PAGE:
Religious Right Seeks Broader “License to Discriminate” from Supreme Court in New “Cake Shop” Case


For Immediate Release: October 25, 2018
Contact: Paul Fidalgo, Communications Director
press@centerforinquiry.org - (207) 358-9785

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The Center for Inquiry (CFI) condemned a petition to the Supreme Court filed by the First Liberty Institute on behalf of Oregon bakers seeking exemptions from that state’s anti-discrimination laws, characterizing it as an attempt to make ‘religion’ a magic word to excuse bigotry. Despite the Supreme Court’s recent decision in Masterpiece Cakeshop, the religious right is continuing to seek to compel states to allow businesses to opt out of civil rights laws based on their religious preferences.

In Klein v. Oregon Bureau of Labor and Industries, the petitioners seek to reverse an Oregon state court decision that held a bakery owned by Christians, Sweetcakes by Melissa, had violated Oregon’s public accommodations law when it refused to provide a cake for a wedding of a lesbian couple.

“The religious right hasn’t even waited for the ink to dry on Masterpiece Cakeshop. Justice Kavanaugh hasn’t even warmed his seat before they try to roll back protection for the LGBTQ community,” said Jason Lemieux, CFI’s Director of Government Affairs. “Once again, they are warping the Constitution by attempting to replace religious freedom for every individual with religious privilege for a handful. Their aim is to make ‘religion’ a magic word that places their bigotry above our country’s anti-discrimination laws.”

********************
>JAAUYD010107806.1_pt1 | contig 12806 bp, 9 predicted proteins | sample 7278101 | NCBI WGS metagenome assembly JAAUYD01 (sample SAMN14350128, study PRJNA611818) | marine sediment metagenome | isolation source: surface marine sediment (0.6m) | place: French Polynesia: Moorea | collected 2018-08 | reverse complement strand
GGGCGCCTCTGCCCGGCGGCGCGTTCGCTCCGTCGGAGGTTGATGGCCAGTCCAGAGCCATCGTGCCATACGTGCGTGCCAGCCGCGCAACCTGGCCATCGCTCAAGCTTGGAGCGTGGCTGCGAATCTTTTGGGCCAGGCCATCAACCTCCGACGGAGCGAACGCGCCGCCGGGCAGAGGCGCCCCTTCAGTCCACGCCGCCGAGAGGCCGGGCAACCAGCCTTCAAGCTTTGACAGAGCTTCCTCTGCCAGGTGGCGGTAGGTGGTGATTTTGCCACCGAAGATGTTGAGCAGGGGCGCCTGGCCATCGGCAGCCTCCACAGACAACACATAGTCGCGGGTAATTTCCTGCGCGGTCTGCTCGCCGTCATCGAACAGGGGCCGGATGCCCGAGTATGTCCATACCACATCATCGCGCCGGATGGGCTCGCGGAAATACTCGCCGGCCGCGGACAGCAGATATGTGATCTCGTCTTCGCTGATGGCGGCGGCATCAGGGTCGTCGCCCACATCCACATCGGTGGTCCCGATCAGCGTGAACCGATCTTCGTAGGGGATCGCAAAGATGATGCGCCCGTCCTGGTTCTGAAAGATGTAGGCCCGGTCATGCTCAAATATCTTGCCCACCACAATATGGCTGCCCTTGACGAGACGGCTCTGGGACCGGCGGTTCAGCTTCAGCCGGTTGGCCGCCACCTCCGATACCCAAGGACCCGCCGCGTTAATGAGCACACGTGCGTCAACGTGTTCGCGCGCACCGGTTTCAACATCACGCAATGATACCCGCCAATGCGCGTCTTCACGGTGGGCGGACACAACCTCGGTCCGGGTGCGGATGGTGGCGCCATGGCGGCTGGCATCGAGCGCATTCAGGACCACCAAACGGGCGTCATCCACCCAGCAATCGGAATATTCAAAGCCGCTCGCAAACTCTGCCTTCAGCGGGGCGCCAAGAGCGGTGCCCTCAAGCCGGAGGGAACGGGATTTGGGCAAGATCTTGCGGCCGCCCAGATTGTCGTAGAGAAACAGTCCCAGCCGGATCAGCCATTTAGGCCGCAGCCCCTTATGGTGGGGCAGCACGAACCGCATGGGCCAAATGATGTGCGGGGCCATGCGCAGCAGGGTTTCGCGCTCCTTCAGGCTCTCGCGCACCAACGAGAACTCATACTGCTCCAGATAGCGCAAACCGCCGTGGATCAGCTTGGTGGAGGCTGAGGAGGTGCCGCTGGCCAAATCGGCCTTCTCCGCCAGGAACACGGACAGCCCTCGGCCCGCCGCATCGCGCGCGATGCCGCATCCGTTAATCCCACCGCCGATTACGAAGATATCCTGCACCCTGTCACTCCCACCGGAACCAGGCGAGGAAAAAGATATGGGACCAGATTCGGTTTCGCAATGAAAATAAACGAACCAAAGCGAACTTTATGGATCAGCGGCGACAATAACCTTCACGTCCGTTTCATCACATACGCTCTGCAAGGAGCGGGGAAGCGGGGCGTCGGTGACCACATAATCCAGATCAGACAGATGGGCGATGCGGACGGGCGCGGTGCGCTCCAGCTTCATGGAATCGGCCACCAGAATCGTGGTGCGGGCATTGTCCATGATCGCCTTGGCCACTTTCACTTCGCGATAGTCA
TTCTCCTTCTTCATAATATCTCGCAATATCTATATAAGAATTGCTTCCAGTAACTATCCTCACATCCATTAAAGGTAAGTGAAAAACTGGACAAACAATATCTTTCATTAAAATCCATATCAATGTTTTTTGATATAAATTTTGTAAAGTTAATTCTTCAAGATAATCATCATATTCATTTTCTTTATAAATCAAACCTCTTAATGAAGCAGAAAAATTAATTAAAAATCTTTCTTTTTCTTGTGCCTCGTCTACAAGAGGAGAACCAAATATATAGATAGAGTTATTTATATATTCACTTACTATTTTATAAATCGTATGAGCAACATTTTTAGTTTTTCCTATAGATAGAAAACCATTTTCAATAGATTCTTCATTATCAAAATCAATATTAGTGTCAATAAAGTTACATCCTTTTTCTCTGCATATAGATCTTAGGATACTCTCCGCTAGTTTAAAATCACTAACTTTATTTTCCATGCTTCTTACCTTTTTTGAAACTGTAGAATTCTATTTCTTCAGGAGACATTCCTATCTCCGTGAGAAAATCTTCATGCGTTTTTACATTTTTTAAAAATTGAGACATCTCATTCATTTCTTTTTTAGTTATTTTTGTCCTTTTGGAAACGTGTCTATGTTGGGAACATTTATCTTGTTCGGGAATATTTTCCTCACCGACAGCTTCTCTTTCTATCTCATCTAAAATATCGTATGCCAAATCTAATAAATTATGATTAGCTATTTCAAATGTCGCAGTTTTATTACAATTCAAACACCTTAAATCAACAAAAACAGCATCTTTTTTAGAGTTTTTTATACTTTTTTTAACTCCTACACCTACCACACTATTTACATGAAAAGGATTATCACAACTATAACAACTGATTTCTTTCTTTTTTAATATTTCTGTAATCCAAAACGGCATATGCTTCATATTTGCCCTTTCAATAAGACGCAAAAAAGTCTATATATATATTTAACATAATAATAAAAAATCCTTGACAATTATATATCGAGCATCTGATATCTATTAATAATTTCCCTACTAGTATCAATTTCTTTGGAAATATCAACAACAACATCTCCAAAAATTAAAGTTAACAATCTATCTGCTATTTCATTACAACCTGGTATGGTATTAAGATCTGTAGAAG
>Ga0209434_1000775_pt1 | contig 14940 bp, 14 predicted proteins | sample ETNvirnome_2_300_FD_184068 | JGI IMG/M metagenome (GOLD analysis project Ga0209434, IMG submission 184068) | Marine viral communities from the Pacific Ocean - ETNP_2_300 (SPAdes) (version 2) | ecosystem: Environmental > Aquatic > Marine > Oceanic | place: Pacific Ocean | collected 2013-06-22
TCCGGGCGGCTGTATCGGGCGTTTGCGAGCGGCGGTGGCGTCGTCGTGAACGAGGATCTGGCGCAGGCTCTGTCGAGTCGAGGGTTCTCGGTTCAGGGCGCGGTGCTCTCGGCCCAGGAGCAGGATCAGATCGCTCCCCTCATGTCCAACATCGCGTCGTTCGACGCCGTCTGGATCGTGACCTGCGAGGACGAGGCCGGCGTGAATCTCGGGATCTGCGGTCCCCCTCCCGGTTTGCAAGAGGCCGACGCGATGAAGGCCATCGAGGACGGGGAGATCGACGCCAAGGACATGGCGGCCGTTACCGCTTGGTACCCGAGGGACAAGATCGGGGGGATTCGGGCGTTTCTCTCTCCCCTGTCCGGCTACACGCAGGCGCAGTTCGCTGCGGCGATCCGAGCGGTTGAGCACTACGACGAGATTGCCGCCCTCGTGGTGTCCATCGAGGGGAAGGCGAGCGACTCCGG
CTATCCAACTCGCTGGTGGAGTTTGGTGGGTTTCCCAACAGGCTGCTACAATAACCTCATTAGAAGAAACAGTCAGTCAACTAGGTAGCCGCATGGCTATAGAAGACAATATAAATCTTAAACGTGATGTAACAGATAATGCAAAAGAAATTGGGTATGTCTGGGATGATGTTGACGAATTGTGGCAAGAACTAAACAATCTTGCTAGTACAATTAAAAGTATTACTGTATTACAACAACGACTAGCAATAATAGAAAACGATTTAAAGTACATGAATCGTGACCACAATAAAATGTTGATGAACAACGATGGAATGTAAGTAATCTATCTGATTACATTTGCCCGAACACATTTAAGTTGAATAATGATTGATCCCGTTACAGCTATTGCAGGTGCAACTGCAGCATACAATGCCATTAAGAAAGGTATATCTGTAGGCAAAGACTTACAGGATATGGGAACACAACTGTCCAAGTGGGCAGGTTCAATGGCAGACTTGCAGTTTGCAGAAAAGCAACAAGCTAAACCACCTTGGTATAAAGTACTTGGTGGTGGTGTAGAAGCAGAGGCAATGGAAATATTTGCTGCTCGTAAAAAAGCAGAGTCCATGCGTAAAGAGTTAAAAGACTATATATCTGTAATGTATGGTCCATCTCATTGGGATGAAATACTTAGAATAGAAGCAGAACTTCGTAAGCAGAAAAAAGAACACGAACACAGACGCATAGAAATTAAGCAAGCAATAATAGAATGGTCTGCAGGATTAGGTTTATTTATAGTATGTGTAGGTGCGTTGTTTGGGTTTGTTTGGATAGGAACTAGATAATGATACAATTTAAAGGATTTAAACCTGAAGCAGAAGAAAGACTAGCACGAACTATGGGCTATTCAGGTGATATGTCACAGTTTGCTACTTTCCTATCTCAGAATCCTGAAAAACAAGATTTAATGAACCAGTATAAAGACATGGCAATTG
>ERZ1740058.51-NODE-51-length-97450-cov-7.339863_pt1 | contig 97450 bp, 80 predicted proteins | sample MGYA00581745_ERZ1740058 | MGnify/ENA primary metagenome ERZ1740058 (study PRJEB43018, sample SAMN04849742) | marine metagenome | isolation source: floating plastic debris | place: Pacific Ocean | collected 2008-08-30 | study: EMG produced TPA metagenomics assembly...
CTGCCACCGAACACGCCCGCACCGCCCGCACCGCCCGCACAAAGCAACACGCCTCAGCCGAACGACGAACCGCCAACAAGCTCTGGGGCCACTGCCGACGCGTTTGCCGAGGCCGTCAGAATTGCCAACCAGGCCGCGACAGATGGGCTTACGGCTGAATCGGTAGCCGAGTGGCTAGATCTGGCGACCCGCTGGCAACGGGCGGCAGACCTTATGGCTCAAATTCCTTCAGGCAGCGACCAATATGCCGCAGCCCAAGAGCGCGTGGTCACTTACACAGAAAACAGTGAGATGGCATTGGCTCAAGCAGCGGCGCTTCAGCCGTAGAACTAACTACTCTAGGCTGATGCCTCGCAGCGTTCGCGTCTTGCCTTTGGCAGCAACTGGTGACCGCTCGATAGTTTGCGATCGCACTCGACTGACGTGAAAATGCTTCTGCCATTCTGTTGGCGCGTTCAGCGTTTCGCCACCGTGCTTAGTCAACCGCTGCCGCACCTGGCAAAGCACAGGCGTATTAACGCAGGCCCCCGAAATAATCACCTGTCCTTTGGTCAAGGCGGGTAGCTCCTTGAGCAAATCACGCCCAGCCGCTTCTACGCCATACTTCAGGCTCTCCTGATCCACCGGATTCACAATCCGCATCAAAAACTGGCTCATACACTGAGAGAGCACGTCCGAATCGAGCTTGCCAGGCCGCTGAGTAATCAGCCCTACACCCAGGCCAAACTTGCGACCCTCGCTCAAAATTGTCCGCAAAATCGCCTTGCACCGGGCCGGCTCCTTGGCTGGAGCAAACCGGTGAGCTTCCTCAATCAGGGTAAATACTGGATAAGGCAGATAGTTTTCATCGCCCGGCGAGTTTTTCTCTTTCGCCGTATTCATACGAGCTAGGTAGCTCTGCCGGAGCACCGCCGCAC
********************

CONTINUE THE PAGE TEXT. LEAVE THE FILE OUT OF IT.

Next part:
CFI explained that the religious right is seeking a much more broad license to discriminate than in the Masterpiece Cakeshop case. The petition calls for the 1990 decision Employment Division v. Smith, written by Justice Scalia, to be overturned. In that case, the Supreme Court ruled that while the Constitution permitted the government to grant religious exemptions to generally applicable laws (there, the criminal law against ingesting peyote), it did not require such an exemption to be granted. In 1993, Congress sought to extend such exemptions by passing the Religious Freedom Restoration Act (RFRA), but the Supreme Court later ruled this applied only to actions by the federal government, not the states.

“Justice Scalia was right to rule that the Constitution says our laws apply to everyone, regardless of their religious beliefs,” said Nick Little, CFI’s Vice President and General Counsel“The First Liberty Institute seeks to overturn that fundamental principle, and assert that someone’s religion allows them to ignore civil rights laws which exist to protect discriminated against groups.”

CFI submitted an amicus brief in Masterpiece Cakeshop and will seek to defend secular governance in this case.

“There is no basis in the Constitution for First Liberty Institute’s claim that the Free Exercise Clause is a Get Out of Jail Free card when it comes to obeying civil rights laws and not discriminating against other Americans,” continued Little. “This would eviscerate the Establishment Clause, allowing businesses to use religion to refuse to provide service to people of disfavored sexual orientations, genders, or races; to refuse to pay minimum wage; or to obey child labor laws. That’s religious privilege writ large, and CFI won’t allow it to become further entrenched in our legal system.”

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The Center for Inquiry (CFI) is a nonprofit educational, advocacy, and research organization headquartered in Amherst, New York, with executive offices in Washington, D.C. It is also home to the Richard Dawkins Foundation for Reason & Science, the Committee for Skeptical Inquiry, and the Council for Secular Humanism. The Center for Inquiry strives to foster a secular society based on reason, science, freedom of inquiry, and humanist values. Visit CFI on the web at centerforinquiry.org.